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Do Directors Own Freeport-McMoRan Inc. (NYSE:FCX) Shares?

Simply Wall St

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If you want to know who really controls Freeport-McMoRan Inc. (NYSE:FCX), then you'll have to look at the makeup of its share registry. Institutions often own shares in more established companies, while it's not unusual to see insiders own a fair bit of smaller companies. We also tend to see lower insider ownership in companies that were previously publicly owned.

Freeport-McMoRan is a pretty big company. It has a market capitalization of US$15b. Normally institutions would own a significant portion of a company this size. Our analysis of the ownership of the company, below, shows that institutional investors have bought into the company. Let's delve deeper into each type of owner, to discover more about FCX.

Check out our latest analysis for Freeport-McMoRan

NYSE:FCX Ownership Summary, June 17th 2019

What Does The Institutional Ownership Tell Us About Freeport-McMoRan?

Institutional investors commonly compare their own returns to the returns of a commonly followed index. So they generally do consider buying larger companies that are included in the relevant benchmark index.

As you can see, institutional investors own 74% of Freeport-McMoRan. This can indicate that the company has a certain degree of credibility in the investment community. However, it is best to be wary of relying on the supposed validation that comes with institutional investors. They too, get it wrong sometimes. It is not uncommon to see a big share price drop if two large institutional investors try to sell out of a stock at the same time. So it is worth checking the past earnings trajectory of Freeport-McMoRan, (below). Of course, keep in mind that there are other factors to consider, too.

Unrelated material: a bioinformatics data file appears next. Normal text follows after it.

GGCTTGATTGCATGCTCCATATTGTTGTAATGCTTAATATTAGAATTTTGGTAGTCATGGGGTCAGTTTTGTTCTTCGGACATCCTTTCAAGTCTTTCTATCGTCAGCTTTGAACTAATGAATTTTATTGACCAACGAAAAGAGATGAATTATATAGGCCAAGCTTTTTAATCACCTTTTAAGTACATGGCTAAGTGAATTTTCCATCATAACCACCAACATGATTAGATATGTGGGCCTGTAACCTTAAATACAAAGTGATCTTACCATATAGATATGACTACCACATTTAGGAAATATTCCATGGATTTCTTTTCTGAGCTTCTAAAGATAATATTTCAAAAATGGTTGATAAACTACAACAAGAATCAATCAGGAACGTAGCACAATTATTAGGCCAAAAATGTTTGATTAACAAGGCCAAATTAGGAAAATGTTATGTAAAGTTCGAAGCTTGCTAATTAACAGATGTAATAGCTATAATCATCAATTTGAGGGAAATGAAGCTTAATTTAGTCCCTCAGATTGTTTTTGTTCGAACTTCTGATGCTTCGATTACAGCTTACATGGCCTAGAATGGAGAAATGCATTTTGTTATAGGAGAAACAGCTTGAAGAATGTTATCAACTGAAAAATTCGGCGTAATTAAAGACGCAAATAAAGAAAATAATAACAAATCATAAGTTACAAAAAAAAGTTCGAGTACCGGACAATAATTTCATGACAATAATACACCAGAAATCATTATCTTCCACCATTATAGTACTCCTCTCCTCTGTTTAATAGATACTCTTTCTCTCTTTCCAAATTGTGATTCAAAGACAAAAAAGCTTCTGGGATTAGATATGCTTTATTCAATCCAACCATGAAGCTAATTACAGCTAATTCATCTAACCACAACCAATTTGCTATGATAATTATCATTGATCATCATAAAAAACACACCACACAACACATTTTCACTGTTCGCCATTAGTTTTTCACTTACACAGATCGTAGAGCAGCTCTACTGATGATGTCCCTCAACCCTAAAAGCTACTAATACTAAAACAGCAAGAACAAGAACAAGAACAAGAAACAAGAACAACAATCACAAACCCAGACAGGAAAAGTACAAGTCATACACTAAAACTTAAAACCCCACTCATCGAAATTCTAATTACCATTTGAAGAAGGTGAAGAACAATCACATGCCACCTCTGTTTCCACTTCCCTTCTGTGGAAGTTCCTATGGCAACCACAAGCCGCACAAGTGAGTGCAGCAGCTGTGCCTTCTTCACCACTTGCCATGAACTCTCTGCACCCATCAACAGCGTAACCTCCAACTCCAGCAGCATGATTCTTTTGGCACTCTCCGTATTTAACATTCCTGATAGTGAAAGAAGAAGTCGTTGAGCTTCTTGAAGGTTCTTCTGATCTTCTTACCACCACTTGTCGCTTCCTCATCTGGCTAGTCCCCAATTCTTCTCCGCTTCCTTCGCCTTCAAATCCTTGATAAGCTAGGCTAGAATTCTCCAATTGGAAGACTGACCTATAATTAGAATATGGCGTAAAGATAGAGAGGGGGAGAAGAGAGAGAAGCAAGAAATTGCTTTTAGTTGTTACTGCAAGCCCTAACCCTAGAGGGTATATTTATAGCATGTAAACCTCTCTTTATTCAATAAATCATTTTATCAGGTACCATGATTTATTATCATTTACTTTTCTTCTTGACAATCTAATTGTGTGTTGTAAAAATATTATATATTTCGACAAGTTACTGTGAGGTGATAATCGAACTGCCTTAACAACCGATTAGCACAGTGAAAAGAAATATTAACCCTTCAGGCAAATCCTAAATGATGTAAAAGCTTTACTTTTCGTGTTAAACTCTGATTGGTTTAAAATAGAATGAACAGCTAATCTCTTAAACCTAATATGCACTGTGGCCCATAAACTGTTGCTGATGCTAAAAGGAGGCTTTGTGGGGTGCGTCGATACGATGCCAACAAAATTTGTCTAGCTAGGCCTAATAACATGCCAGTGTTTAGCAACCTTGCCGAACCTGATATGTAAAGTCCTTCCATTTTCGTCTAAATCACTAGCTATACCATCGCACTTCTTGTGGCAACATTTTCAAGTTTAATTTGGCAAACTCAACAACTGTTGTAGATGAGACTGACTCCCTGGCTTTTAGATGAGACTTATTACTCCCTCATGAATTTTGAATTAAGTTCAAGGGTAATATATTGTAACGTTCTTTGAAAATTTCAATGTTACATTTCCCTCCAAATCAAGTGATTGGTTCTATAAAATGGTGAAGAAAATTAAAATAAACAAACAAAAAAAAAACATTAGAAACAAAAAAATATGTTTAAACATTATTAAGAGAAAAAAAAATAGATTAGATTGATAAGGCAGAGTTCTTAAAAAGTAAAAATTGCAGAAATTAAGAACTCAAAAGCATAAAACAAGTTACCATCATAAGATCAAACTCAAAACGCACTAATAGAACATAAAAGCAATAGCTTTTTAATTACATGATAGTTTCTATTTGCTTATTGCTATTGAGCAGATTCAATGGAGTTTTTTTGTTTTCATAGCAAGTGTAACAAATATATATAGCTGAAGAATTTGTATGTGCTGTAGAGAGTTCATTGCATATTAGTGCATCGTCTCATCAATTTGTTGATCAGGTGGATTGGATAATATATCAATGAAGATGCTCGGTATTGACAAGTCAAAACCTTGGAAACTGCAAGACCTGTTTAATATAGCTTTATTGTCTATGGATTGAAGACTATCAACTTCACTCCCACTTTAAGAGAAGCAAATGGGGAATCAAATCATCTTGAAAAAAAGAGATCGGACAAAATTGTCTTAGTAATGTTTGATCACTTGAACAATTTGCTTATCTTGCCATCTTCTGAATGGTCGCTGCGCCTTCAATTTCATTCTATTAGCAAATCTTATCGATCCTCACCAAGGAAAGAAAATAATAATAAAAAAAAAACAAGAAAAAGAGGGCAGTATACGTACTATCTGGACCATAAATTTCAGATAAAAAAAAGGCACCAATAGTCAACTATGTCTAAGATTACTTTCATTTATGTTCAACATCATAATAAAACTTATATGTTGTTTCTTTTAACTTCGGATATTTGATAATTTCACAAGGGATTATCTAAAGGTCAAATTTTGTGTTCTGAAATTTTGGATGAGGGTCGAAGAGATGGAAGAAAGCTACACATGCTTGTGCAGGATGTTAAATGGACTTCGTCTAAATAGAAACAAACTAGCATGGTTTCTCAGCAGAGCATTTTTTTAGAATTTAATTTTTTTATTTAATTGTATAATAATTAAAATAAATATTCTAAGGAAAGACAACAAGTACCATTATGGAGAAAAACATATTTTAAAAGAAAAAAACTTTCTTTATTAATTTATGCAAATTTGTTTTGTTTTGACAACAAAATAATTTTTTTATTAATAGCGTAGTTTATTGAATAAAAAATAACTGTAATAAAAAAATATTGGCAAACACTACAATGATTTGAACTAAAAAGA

NYSE:FCX Income Statement, June 17th 2019

Since institutional investors own more than half the issued stock, the board will likely have to pay attention to their preferences. Hedge funds don't have many shares in Freeport-McMoRan. There are plenty of analysts covering the stock, so it might be worth seeing what they are forecasting, too.

Insider Ownership Of Freeport-McMoRan

The definition of company insiders can be subjective, and does vary between jurisdictions. Our data reflects individual insiders, capturing board members at the very least. Company management run the business, but the CEO will answer to the board, even if he or she is a member of it.

I generally consider insider ownership to be a good thing. However, on some occasions it makes it more difficult for other shareholders to hold the board accountable for decisions.

Our most recent data indicates that insiders own less than 1% of Freeport-McMoRan Inc.. As it is a large company, we'd only expect insiders to own a small percentage of it. But it's worth noting that they own US$42m worth of shares. In this sort of situation, it can be more interesting to see if those insiders have been buying or selling.

General Public Ownership

With a 26% ownership, the general public have some degree of sway over FCX. This size of ownership, while considerable, may not be enough to change company policy if the decision is not in sync with other large shareholders.

Next Steps:

I find it very interesting to look at who exactly owns a company. But to truly gain insight, we need to consider other information, too.

Many find it useful to take an in depth look at how a company has performed in the past. You can access this detailed graph of past earnings, revenue and cash flow .

Ultimately the future is most important. You can access this free report on analyst forecasts for the company.

NB: Figures in this article are calculated using data from the last twelve months, which refer to the 12-month period ending on the last date of the month the financial statement is dated. This may not be consistent with full year annual report figures.

We aim to bring you long-term focused research analysis driven by fundamental data. Note that our analysis may not factor in the latest price-sensitive company announcements or qualitative material.

If you spot an error that warrants correction, please contact the editor at editorial-team@simplywallst.com. This article by Simply Wall St is general in nature. It does not constitute a recommendation to buy or sell any stock, and does not take account of your objectives, or your financial situation. Simply Wall St has no position in the stocks mentioned. Thank you for reading.